Disciples News Service

Faith leaders react to Supreme Court decision on Arizona law

On Monday, June 25, the Supreme Court of the United States made a ruling on SB 1070 – Arizona’s immigration law that includes a “show me your papers” provision. The court struck down other parts of the law but retained the documentation provision with the caveat that it would reconsider if there were evidence of misuse, including evidence of racial profiling.

President of Disciples Home Missions, Ron Degges, said, “Because God has called us to be a proreconciling, antiracist church, we oppose racial profiling of all kinds, including those directed at immigrants. Therefore, even as we applaud the positive parts of the Supreme Court’s decision, we also look forward to the end of all laws that allow this kind of discrimination to continue.” (See below for study resources.)

The Justice Table, made up of several of the General Ministries of the Disciples, has identified immigration as one of the four areas in which to focus its work. Participants in the Nashville assembly may remember immigration as a focus of one of the plenary sessions and the workshop “A Case Study on Immigration.”

As Tana Liu-Beers, Disciples Home Missions immigration legal counsel, said, “After prayerful reflection and faithful conversation, our General Assembly has urged all Disciples to advocate for compassionate and humane immigration policies. Today’s US Supreme Court decision strikes down several inhumane provisions of the Arizona law, but leaves one dangerous policy in place. In terms of education, spiritual formation and changes in the law, we still have our work cut out for us.”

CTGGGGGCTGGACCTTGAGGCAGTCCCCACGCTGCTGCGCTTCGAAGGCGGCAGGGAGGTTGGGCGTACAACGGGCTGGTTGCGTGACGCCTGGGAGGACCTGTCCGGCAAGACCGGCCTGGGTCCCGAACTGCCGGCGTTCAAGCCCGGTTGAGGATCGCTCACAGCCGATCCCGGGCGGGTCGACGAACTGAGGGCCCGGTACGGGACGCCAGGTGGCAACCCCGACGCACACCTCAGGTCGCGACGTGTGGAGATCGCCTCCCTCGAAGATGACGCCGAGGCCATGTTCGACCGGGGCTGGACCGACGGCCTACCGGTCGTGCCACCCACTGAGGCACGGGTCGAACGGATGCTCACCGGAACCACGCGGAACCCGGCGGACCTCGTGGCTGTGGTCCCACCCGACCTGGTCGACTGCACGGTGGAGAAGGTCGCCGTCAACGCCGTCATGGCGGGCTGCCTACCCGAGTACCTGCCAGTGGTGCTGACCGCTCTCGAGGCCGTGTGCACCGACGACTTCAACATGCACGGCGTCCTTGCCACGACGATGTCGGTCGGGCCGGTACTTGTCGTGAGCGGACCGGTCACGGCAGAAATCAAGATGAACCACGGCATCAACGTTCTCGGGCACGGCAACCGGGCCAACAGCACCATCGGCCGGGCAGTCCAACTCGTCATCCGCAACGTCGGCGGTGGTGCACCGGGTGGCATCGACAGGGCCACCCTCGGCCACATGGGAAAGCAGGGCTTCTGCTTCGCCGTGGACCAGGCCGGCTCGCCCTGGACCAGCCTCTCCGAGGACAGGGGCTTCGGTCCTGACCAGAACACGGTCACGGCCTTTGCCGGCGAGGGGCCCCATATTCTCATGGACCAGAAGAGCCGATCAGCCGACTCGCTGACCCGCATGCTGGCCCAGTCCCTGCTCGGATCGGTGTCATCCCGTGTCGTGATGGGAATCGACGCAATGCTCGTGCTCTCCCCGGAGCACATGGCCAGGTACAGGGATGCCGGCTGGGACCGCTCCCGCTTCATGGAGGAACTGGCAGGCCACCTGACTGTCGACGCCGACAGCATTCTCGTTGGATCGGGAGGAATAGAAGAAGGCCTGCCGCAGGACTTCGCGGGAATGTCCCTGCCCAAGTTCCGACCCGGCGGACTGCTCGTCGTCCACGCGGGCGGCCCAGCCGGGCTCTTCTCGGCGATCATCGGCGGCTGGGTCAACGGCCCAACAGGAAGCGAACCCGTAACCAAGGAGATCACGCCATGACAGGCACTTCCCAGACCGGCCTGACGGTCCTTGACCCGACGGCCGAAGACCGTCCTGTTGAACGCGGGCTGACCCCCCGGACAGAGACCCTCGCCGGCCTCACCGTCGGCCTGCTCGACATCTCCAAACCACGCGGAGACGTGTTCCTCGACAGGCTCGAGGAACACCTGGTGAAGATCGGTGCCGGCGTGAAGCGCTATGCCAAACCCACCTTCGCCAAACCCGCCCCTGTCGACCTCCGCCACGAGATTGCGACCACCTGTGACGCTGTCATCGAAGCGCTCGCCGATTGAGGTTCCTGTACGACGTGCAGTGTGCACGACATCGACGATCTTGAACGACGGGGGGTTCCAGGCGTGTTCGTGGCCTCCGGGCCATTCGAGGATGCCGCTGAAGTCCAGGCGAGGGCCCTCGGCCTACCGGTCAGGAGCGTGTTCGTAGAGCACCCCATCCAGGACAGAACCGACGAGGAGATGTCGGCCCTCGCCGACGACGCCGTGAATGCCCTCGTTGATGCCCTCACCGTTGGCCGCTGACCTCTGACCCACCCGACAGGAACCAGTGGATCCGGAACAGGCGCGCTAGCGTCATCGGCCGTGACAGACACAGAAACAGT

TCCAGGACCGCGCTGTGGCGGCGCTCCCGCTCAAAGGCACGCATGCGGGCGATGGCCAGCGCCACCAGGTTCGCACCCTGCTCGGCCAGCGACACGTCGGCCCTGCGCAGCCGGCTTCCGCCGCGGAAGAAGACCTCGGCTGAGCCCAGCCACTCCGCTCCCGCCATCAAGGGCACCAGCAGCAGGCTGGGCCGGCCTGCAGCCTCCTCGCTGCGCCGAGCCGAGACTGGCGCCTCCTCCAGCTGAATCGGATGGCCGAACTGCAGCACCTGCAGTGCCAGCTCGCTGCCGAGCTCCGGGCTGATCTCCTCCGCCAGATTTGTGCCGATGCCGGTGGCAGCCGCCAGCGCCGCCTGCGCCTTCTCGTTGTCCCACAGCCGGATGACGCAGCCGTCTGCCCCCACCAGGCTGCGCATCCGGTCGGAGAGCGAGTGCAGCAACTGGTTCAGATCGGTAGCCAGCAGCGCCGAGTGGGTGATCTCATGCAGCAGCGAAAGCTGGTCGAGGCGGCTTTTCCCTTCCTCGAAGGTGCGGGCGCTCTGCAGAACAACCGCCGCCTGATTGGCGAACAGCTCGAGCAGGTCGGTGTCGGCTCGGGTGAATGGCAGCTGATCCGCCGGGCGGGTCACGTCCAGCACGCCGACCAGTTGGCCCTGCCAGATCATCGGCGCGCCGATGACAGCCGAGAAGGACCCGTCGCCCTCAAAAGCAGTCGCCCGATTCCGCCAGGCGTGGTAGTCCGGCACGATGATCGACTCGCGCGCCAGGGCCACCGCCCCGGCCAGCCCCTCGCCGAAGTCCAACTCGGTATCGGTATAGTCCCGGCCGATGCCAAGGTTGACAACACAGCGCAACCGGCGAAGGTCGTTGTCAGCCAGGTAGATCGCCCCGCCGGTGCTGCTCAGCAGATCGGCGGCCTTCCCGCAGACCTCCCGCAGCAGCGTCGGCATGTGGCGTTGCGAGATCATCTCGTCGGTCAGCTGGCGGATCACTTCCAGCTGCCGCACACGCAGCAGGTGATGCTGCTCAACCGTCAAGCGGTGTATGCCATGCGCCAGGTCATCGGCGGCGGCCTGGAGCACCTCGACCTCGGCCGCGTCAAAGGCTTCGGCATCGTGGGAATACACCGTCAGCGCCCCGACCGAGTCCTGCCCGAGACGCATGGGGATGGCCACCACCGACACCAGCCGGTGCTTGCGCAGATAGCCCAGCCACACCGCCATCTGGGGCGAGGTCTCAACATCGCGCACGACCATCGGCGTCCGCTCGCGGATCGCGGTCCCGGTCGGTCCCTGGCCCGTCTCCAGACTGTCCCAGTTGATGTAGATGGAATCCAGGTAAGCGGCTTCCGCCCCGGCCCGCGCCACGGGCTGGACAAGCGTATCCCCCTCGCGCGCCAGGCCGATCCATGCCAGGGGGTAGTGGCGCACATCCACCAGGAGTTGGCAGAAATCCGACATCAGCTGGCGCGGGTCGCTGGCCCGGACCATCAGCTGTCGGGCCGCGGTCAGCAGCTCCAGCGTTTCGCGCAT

Church World Service, the Hebrew Immigrant Aid Society, the Lutheran Immigration and Refugee Service, the Episcopal Diocese of Arizona and more support continued work on this question.

Arizona’s anti-immigrant law SB1070 is in opposition to faith values of welcoming the stranger by sanctioning policies that lead to racial profiling, persecuting those that provide for their families, and promoting the separation families. This law failed to promote a fair justice system for all people and put the burden of federal immigration enforcement on the backs of local cities and counties drawing away from precious local resources.

If you are interested in studying racial and reconciliation topics, resources are available through Refugee and Immigration Ministry,  Reconciliation Ministry and Disciples Home Missions